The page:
Film Reviews

Meet Me in Las Vegas (1956)

I mentioned the other day that wartime sailor musicals are one of my newly discovered favorite subgenres of musicals, and in that spirit, I’ve identified another worthy subgenre from my explorations: Las-Vegas-based musicals from the 1950s and 1960s. Not only do you get the Rat Pack and Elvis Presley at their peaks, but as a whole, the city of Las Vegas was really a unique cultural institution in this era as well–and as a city of constant reinvention, it’s unlikely to replicate this particular blend of style, danger, and opulence again.

Meet Me in Las Vegas is a cutesy example of this subgenre, a fluffy little thing that’s part romance, part sci-fi, and all bathed in neon light. Cyd Charisse is wonderfully showcased as Maria Corvier, a very serious ballerina who’s been imported to the Vegas from Paris. I’m not sure if ballet was ever big on the Strip at any time,  but it’s a funny concept to consider in today’s incarnation of it at least. In any case, Maria doesn’t quite understand the nature of the “Strip” show, has a bit of a meltdown when she finds out that people are going to be chowing down on steaks and martinis during her performance, and storms out onto the casino floor. There, she runs into Chuck Rodwell (Dan Dailey), who’s been grabbing cocktail waitresses left and right to hold their hand for luck as he spins the roulette wheel. Normally, I’d assume this was a sort of hamhanded attempt at an icebreaker, but Chuck really seems to believe in the powers of the hand-hold, and he never really pursues anything further with the hands in question after the wheel’s stopped spinning.

Except, that is, with Maria. Because when he holds Maria’s hand, he suddenly can’t lose. Roulette, slot machines–the whole casino is theirs… but only if they’re holding hands. Of course, this proves difficult at first, because Maria’s the classic haughty, slightly snobbish dancer, and Chuck’s a good-ole-boy rancher from outside of town. I won’t spoil anything, like that maybe they start out hating each other and then begin to fall in love or anything… but there’s only so much variety you get in musical comedies of this type.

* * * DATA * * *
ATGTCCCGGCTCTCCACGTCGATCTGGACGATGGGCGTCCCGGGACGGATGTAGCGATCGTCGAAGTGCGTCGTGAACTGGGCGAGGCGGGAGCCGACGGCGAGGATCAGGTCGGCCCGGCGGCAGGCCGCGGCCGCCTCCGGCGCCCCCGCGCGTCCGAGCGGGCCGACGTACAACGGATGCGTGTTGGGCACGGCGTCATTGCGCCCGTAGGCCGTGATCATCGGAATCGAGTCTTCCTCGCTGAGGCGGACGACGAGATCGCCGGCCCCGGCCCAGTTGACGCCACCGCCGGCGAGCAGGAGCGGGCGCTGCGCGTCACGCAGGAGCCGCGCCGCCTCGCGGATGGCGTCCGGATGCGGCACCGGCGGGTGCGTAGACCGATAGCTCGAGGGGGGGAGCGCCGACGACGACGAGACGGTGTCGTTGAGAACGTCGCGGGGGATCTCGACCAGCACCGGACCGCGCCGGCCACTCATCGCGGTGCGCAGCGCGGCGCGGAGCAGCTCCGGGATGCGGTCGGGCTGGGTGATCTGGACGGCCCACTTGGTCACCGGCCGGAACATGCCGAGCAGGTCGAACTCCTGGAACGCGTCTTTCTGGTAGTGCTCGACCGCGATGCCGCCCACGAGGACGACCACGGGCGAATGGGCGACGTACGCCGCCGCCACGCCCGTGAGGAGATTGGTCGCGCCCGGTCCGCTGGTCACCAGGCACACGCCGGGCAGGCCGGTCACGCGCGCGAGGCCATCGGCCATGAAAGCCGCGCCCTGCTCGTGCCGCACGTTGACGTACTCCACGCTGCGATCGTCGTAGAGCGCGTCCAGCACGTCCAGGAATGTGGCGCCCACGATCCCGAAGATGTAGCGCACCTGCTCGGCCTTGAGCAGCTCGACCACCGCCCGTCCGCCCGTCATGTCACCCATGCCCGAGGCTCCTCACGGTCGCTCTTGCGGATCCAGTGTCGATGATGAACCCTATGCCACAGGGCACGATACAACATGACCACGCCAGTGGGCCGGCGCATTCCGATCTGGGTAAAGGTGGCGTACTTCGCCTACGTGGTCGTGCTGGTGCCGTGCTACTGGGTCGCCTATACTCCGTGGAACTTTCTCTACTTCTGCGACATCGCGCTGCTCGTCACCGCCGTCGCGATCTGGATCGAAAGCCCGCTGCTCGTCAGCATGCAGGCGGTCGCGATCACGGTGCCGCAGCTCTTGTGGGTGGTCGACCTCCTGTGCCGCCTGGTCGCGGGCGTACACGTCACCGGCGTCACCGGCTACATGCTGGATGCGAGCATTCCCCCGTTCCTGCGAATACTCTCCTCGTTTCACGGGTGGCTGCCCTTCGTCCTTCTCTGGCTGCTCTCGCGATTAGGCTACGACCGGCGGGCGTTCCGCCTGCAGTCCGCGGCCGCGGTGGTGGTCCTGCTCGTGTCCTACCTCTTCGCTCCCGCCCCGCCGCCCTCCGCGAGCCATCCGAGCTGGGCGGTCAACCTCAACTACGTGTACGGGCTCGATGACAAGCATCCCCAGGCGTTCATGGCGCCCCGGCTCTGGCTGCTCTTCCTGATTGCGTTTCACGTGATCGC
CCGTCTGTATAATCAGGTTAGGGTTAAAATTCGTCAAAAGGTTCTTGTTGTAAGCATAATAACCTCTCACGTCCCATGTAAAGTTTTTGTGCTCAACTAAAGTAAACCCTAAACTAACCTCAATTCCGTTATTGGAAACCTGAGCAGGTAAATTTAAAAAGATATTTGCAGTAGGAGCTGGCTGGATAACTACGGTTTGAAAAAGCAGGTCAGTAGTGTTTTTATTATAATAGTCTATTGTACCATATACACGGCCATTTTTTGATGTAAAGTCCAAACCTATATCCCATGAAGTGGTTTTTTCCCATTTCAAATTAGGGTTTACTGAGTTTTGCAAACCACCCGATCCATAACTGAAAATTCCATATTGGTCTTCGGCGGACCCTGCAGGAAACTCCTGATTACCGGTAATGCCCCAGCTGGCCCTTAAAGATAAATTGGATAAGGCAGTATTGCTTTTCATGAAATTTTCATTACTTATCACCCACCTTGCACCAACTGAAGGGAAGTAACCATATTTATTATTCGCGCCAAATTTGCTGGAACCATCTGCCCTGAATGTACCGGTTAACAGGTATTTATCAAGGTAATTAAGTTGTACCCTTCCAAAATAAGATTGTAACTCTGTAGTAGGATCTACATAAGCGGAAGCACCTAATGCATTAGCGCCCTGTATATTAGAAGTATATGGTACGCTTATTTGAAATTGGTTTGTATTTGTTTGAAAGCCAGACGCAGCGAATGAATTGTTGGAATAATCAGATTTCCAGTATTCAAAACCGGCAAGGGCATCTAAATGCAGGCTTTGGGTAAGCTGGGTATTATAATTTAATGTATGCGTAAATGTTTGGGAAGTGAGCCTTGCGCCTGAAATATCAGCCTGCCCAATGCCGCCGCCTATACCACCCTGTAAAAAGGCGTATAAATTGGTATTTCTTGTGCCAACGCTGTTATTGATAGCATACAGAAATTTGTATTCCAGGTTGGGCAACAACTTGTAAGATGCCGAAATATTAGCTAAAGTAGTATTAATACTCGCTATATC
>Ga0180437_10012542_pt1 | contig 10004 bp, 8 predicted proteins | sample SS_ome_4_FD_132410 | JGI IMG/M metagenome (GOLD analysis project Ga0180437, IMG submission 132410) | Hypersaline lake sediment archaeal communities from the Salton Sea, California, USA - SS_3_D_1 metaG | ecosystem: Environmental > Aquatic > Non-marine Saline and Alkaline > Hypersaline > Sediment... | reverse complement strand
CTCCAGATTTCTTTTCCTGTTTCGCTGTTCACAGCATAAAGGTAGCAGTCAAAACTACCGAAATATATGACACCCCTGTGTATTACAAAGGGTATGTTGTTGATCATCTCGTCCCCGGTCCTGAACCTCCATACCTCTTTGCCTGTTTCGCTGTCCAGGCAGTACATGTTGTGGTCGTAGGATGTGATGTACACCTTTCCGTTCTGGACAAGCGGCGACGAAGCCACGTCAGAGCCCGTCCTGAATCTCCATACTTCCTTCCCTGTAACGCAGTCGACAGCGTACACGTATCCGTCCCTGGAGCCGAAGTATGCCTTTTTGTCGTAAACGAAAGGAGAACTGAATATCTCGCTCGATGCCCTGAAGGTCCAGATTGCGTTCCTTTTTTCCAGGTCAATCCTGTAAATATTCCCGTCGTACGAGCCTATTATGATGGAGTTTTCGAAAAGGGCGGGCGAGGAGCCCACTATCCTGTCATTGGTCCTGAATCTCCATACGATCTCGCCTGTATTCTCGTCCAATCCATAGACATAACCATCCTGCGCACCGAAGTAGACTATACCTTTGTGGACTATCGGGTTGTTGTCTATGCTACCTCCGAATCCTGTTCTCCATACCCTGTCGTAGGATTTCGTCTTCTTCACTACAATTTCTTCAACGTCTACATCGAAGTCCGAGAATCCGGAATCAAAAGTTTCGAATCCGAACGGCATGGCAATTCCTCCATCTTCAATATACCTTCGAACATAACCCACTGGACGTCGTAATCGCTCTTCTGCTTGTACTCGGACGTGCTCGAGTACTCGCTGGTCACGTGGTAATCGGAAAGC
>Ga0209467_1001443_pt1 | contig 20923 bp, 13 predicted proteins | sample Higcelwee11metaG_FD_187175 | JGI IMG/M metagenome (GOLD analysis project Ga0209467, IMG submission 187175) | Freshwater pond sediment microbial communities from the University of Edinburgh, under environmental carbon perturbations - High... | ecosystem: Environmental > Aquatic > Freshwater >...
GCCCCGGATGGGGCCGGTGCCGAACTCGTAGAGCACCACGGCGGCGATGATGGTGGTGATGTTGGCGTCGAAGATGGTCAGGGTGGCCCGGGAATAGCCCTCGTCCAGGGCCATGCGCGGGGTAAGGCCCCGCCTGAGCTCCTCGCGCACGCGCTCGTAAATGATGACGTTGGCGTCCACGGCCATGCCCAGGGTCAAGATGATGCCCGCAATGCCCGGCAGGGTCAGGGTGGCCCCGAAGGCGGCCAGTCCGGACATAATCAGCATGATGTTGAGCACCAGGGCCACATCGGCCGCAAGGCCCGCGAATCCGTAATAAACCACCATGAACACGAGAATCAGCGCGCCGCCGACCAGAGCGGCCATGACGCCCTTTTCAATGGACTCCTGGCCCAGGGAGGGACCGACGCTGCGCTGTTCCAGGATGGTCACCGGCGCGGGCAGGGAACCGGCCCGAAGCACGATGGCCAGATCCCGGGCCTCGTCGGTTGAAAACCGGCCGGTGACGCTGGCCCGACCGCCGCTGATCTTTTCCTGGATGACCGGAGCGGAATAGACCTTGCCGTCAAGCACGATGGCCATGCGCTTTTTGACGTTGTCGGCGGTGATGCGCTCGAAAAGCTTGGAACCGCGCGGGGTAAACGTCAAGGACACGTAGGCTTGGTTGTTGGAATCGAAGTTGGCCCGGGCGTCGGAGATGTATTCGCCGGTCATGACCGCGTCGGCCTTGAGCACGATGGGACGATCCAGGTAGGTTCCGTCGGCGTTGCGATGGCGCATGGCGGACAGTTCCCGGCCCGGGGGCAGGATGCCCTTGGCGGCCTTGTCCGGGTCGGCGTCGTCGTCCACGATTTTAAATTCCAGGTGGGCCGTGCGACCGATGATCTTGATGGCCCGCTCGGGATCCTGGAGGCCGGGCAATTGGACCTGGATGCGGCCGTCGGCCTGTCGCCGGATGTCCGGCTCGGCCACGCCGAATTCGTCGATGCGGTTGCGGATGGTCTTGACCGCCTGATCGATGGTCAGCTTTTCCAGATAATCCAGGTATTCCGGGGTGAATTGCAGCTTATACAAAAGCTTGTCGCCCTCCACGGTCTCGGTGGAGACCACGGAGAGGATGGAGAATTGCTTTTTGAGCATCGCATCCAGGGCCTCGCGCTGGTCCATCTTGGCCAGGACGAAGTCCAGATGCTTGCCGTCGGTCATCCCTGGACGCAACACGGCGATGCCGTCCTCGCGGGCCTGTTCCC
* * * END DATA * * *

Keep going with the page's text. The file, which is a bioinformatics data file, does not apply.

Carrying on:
Charisse really gets to shine here, and this is a great spotlight for her to do some magnificent modern ballet numbers. She really was one of the film’s finest ballerinas, and I love seeing her as the star.  She also has a pretty funny drunken number where she gets up on stage with some real Vegas showgirls, and failingly tries to emulate their moves.

I was really surprised by the commitment given to the supernatural element, in regards to the luck generated by the hand-holding, but it was a fun, unique spin to what could have been the same old nice story. They do all sorts of experiments with it, changing their variables, etc., to prove that it’s not just chance, which I thought was funny–it’s rare to see your characters on film be as potentially skeptical as the audience watching it. In the end, it’s not even really explained, except perhaps in the context of Someone wanting these two crazy kids to get together, but it’s one of those great, cutesy plots that you really only see in this era.

And the cameos! Yes, the cameos. There’s a kind of bizarre parade of unexpected cameos… Chuck and Maria test their powers on a man’s slot machine–as it starts exploding coins, he looks up and we realize it’s Frank Sinatra himself. Lena Horne appears for a number, as does Sammy Davis, Jr.–though for him, it’s his voice only. Debbie Reynolds, Pier Angeli, and Tony Martin all make brief appearances as well. Perhaps the most surprising sight for me was Peter Lorre–I don’t think I ever quite expect to see him in as sunny and bright a place as Las Vegas.

Overall, it’s a pretty simple story, elevated by a few surprises and Charisse’s always impeccable work. Though long only available on VHS (and TCM), it was recently released by Warner Archive, which always makes seeing these classics a bit easier.

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